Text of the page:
You have been preparing for this strategic planning meeting and presentation for weeks, even years—doing everything in your power to lay the foundation for this decisive moment. You and your team have analyzed data, crafted the story, run experiments, clarified focus, and quantified the expected impact of your recommendations. So much preparation to inform and influence a single decision that will transform the business.
Now it’s here: The strategy and planning meeting with the C‑suite executive team at a large life sciences company. Despite having plenty of time on the agenda, you spark such a substantive strategic conversation it continues for an hour beyond your allotted time. You return to your hotel room—exhausted, pleased by the quality of conversation, and…wondering:
What decision will the executives make?
- Will they choose to lead the market transformation?
- Will they make a choice that requires fundamentally shifting the business model, sources of value creation, and core capabilities?
You get the call the next day: They will not pursue your recommended direction.
Disappointment washes over you. So much time and effort envisioning a path you see as critical for the organization. Frustration and discouragement are bound to follow—feeling like you failed and “didn’t make the sale.”
The stress and fatigue in your body trigger a downward spiral, surfacing fears about your strategic leadership abilities. Did you lose credibility? You are your own worst critic, and you wonder: How did I get it so wrong?
So, what might you have gotten wrong? What could you have done differently?
At any moment, we can amplify our strategic impact through one or both DNA strands of strategic leadership.
Strategy strand: Higher quality, more robust strategic thinking with increasing complexity
Leadership strand: Greater influence and aligned action through the courage of your convictions AND connections
Robust Strategic Thinking and Decision‑Making
As the world becomes more complex, your strategic leadership credibility increasingly comes from the quality of your strategic thinking and insight. This, in turn, influences the quality of strategic conversations and decisions.
Before you spiral, reflect on these three key considerations to see if this is where you “got it wrong.”
1. Set the Context
Strategy is about changing the organization to create the next source(s) of competitive advantage and remain well‑positioned in an ever‑changing market environment. A robust case for change is paramount to breaking free of the status quo.
Did you ground the conversation in the substantive aspects of change in the market context (such as customer types, customer needs, competitors, regulations)? Did you distill it into the most critical strategic problem your recommended shift in strategic direction will address?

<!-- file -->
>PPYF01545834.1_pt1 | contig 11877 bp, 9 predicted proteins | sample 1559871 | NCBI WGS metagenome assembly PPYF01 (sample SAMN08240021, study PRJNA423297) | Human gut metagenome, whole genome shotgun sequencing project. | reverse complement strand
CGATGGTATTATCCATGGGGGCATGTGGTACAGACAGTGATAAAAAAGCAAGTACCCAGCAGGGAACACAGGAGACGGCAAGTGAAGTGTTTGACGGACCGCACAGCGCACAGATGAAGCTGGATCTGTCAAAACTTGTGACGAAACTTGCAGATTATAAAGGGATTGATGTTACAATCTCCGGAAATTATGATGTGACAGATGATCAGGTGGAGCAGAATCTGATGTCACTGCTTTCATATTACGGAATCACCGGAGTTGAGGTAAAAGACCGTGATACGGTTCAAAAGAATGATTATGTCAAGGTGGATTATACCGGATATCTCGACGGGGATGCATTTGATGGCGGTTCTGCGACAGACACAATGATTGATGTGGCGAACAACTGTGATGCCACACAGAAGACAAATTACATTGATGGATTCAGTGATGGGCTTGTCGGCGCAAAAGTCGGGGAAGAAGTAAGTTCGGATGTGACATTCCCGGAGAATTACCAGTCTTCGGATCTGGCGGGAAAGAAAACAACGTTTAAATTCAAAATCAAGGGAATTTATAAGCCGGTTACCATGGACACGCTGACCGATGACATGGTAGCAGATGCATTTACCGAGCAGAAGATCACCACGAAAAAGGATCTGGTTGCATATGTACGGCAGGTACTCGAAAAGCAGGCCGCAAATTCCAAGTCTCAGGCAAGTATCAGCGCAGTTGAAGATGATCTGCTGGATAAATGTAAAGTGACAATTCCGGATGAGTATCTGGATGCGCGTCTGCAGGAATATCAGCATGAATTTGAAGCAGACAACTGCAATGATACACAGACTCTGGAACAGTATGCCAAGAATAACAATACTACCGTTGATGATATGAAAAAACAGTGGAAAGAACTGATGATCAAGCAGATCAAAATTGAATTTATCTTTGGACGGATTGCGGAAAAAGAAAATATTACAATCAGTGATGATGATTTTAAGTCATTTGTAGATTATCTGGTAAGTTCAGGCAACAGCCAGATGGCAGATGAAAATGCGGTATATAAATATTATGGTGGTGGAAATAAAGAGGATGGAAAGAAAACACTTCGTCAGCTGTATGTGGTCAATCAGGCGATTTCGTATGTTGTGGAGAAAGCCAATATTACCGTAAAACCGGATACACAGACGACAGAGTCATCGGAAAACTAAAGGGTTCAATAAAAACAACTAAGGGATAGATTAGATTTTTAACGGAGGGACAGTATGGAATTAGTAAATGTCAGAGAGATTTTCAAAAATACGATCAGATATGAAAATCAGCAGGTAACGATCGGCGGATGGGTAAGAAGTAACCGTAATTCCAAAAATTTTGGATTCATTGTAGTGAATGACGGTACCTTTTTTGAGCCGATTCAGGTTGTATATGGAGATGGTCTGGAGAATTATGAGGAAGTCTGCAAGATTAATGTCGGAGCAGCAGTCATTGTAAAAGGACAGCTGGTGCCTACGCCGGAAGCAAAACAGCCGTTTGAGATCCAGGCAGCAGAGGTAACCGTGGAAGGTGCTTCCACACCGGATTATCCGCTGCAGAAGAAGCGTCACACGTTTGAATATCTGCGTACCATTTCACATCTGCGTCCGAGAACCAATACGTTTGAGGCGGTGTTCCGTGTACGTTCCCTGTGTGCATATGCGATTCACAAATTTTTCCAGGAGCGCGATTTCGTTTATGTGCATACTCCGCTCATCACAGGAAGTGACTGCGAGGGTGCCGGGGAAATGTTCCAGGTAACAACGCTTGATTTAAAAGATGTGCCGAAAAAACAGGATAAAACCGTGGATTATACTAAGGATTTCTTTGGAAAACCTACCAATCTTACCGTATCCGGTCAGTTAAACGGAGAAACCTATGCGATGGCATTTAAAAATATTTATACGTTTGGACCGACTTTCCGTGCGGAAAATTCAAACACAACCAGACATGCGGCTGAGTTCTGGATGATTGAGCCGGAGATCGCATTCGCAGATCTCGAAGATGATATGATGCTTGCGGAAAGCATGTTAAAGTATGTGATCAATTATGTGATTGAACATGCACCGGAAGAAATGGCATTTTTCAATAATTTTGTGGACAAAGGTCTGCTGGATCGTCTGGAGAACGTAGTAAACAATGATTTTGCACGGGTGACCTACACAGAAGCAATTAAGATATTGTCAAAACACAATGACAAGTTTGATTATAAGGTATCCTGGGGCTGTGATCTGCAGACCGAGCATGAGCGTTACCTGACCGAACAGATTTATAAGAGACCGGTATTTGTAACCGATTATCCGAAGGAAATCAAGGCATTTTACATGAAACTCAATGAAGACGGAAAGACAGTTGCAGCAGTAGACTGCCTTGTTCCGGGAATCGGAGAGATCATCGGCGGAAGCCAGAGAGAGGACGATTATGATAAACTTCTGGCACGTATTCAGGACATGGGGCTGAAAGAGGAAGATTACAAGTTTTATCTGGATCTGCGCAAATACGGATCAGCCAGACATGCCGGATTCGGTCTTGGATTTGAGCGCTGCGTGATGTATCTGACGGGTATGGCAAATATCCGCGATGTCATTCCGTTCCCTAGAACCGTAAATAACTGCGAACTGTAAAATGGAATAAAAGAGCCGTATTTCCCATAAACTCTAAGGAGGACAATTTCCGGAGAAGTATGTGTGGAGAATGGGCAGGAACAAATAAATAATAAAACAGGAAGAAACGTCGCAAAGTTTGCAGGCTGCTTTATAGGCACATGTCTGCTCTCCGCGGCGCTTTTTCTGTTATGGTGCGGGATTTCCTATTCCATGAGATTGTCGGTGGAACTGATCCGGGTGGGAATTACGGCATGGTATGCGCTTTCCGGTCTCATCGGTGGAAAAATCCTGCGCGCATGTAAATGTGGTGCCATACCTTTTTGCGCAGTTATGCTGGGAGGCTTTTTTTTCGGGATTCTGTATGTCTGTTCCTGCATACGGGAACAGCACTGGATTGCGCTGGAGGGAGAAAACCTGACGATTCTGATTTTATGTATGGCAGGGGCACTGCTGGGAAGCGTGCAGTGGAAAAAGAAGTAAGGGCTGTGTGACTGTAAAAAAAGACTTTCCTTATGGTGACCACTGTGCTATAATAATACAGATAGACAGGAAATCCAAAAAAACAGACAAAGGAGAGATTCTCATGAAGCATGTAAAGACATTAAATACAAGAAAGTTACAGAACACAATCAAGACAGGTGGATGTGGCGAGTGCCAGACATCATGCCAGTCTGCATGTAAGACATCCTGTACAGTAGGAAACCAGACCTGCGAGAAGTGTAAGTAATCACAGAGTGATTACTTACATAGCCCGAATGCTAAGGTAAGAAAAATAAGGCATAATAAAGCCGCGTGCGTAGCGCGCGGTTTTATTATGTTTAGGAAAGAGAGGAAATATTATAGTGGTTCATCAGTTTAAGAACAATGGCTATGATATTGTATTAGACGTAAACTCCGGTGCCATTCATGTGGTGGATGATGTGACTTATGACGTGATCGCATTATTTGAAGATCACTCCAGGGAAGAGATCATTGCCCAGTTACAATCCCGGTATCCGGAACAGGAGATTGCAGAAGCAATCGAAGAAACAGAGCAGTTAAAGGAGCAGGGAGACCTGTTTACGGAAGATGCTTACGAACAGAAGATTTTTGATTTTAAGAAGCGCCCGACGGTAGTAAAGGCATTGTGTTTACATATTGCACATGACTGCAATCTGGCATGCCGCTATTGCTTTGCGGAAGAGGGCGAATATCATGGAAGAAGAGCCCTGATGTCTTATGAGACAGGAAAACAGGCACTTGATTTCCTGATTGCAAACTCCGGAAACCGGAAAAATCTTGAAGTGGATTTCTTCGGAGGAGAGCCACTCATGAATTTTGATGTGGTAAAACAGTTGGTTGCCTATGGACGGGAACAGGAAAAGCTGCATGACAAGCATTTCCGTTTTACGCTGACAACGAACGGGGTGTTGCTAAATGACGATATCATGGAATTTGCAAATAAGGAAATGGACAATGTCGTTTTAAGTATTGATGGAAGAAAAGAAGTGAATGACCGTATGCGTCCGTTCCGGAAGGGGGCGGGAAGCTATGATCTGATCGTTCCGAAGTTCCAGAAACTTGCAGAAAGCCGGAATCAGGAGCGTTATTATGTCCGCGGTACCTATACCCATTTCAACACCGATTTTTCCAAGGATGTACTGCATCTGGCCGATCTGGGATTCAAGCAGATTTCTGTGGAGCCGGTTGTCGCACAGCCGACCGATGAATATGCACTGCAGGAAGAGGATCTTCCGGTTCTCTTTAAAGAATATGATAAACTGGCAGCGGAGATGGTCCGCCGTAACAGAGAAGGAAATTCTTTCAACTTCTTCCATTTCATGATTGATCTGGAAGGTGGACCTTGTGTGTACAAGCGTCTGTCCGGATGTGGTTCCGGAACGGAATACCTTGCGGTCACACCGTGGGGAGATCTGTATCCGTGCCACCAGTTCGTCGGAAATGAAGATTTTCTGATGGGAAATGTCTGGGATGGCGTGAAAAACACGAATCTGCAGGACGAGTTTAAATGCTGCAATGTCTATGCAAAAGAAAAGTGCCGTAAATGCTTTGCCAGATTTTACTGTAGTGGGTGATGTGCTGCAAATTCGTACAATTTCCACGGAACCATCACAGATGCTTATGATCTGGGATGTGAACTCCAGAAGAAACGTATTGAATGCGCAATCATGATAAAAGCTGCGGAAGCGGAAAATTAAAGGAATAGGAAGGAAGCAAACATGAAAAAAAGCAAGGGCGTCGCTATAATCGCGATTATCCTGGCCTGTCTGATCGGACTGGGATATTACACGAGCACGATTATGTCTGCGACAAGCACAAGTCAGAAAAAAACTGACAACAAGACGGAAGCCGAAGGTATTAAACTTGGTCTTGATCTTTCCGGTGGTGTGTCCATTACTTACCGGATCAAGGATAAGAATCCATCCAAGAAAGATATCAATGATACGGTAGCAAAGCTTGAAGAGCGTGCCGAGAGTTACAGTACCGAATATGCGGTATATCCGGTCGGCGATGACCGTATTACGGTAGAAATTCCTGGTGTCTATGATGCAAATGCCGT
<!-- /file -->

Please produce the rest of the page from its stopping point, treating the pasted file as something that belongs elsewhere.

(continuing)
Distribution channel partners don’t sufficiently value our offering
Insignificant product portfolio breadth
Market penetration rate (low relative to total opportunity)
Competitive response to strategic moves (for example, technology leapfrog, making yours obsolete)
As famous General Motors inventor Charles Kettering said, “A problem well framed is half‑solved.”
2. Frame the Options and Trade‑Offs
With the executives’ attention focused on the strategic issues/opportunities that matter most, your next job is to frame the discussion in a way that enables people to make a meaningful choice.
Too often, leaders try to “sell” a recommendation instead of enabling robust strategic thinking and necessary direction‑setting choices. Tough choices. Decisions that cut off certain options in favor of the strategic bet on the winning strategy.
When there is more than one option to solve the strategic problem, elements of the optimal solution emerge through the discussion. You will know options are well‑framed when:
- There is meaningful trade‑off between them in terms of investment priorities, focus, and risk. Each option should provide a clear sense of opportunities to pursue or forego, leading to different outcomes and positioning in the marketplace.
- All options are attractive and viable. Anything less doesn’t force tough choices about where to focus your efforts and resources.
Strategic problem: distribution channel partners don’t value your offering the way they used to, which could ultimately threaten profitable access to your end customers.
- Fundamentally alter your offering to restore the existing channel’s enthusiasm.
- Abandon this channel and develop a relationship with a different set of channel partners.
3. Discover and Trust in Your Depth of Strategic Insight
Setting strategy is a thinking process. Robust strategy is rooted in quality strategic insight(s). Insights that reveal new ways of defining and satisfying customer needs and competing more effectively.
Strategic insights are among the more enigmatic elements of developing a sustainably differentiated strategy. These are often referred to as “ah‑ha” moments, or moments of seeing what had been elusive until then. Insights generate energy and set a new direction based on a fundamentally different way of making meaning.